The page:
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Interview with Kaley Klemp, a Sought After Facilitator, Speaker, and Coach.

Kaley Klemp is a sought-after facilitator, speaker and coach. She is an expert in small-group dynamics and leadership development. She leads offsites to help teams end drama and instead communicate and interact in ways that achieve their strategic objectives—even in the face of challenging circumstances. She is the author of 13 Guidelines for Effective Teams and co-authored The Drama-Free Office and The 15 Commitments of Conscious Leadership. Find out more about Kaley at www.kaleyklemp.com.

Since you began as a facilitator, what challenges do work groups face today that are different from when you started?

The global nature and 24/7 schedule of work has only increased since I started facilitating. Taking time for strategic planning, appreciation, and other important activities can get lost in the tyranny of the urgent. Work groups must focus on what is important, not just what is urgent.

Also, tele-commuting and virtual offices are much more common. Face-time has been replaced with video-conferences (at best), or one-way email/text exchanges.

You're an advocate for communicating with candor and developing genuine relationships. How does technology help or hinder your efforts?

I think it's amazing that we now use video in daily conversations, which helps people develop authentic relationships, even over distance. I find some people can use technology to be more honest, but they miss the feedback loop of the other person's response in the moment, which is a part of a genuine relationship. The instantaneous nature of modern communication helps when issues are addressed in rapid-fire exchanges, and hinders when individuals hide behind their screen rather than having face-to-face exchanges.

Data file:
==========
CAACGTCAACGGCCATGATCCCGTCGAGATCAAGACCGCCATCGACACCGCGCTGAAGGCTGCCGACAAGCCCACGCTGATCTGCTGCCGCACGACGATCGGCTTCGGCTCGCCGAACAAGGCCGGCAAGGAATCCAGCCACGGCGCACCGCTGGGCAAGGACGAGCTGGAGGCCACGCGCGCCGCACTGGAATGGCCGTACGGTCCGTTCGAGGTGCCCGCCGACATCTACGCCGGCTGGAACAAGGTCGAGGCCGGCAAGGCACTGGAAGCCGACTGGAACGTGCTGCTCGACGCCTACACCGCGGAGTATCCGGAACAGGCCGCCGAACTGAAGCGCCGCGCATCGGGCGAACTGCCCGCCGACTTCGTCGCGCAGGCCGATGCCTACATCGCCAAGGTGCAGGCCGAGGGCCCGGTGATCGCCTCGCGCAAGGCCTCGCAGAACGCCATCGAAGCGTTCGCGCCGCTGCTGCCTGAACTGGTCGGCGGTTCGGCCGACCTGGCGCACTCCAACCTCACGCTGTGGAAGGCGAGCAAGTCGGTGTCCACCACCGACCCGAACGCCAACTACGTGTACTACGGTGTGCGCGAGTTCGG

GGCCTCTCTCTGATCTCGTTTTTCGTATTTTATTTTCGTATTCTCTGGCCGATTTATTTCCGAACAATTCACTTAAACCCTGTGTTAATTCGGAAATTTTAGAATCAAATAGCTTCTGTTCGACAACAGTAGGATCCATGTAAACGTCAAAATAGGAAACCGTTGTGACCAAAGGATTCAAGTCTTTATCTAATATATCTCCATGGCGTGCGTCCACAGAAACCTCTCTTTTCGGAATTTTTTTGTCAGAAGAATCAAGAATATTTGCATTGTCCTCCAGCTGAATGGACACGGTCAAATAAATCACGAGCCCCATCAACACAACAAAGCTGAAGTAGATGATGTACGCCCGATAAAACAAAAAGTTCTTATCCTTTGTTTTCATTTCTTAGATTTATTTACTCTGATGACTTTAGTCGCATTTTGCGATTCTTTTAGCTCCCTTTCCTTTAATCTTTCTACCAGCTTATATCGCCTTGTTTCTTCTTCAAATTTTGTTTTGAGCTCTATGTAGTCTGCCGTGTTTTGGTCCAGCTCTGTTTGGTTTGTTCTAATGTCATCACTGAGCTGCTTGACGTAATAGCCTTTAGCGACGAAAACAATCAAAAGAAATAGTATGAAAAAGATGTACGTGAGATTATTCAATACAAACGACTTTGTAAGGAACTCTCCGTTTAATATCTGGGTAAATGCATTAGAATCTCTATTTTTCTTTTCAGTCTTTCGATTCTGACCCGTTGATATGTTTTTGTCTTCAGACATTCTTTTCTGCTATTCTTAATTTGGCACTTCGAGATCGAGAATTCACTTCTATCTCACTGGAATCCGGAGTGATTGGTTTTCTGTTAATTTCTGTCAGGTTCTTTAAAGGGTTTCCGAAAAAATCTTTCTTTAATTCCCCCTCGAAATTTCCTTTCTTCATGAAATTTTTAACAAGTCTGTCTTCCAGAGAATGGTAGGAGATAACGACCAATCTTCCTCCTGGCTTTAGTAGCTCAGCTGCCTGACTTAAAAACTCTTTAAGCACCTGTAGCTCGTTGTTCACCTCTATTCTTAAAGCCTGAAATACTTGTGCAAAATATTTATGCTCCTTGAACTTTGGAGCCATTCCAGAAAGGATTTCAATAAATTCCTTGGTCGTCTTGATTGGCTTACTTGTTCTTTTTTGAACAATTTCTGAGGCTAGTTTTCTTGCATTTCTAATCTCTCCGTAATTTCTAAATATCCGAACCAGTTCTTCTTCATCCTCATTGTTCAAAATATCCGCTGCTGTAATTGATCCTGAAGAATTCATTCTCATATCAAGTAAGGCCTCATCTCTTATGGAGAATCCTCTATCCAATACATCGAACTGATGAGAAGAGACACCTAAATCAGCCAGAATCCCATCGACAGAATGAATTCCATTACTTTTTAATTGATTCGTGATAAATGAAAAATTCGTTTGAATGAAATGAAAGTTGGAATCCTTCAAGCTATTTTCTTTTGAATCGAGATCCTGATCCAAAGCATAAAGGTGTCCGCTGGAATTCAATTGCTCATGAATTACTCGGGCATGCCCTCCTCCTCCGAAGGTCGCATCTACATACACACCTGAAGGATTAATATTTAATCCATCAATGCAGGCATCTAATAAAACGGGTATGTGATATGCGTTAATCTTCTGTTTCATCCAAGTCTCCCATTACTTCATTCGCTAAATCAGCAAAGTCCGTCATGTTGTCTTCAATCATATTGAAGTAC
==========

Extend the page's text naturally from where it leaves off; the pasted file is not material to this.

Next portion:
You spend a lot of time with workplace leadership. What advice would you give leaders for managing the rapid changes in the workplace?

Take the time to invest in your people. A team with high trust and respect navigates change with much more agility and success. Invest in your people—as people. Learn their backgrounds, listen to their stories, encourage them, challenge them, praise them, understand their passions, show you care. This is Leadership 101—in 1914 or 2014.

Do you have any insight on how technology and related trends have altered our relationships—at work and at home? Do you have any personal rules that you live by?

Technology allows us to be available anytime, anywhere. In being attentive to our devices, we can miss the relationships right in front of us. We also miss the space to rest and recharge, which is crucial for creative and innovative thinking. I turn my phone off when I'm in in-person meetings and when I'm at home with my family. I strive to check my email only a few times per day. I find that when I'm not available, if something is truly urgent, people know how to get ahold of me.

You address office drama as part of your training programs. In what ways do you see social media trends fueling drama in work teams?

Social media are great when used for their designated purpose. However, challenging situations and decisions are best handled with a direct conversation. Texts, tweets, and other short communications can lead to misunderstandings that would be avoided with a direct conversation.

Email has been one of the most common forms of communication for at least the last 15 years. What role does it play when you address communication issues with teams?

Like social media, email is great for many things, especially agreements and logistics. And, similarly, any topic with conflict or emotion requires the right process and environment: at least the phone or Skype, if not an in-person meeting.

When you work with teams to build trust and mutual respect, do trends in technology and social interaction play any role?

Trust can be built using any medium, and can be lost in any medium. Taking time to really understand your colleagues and their personalities, and to develop mutual respect facilitates the use of multiple forms of communication.


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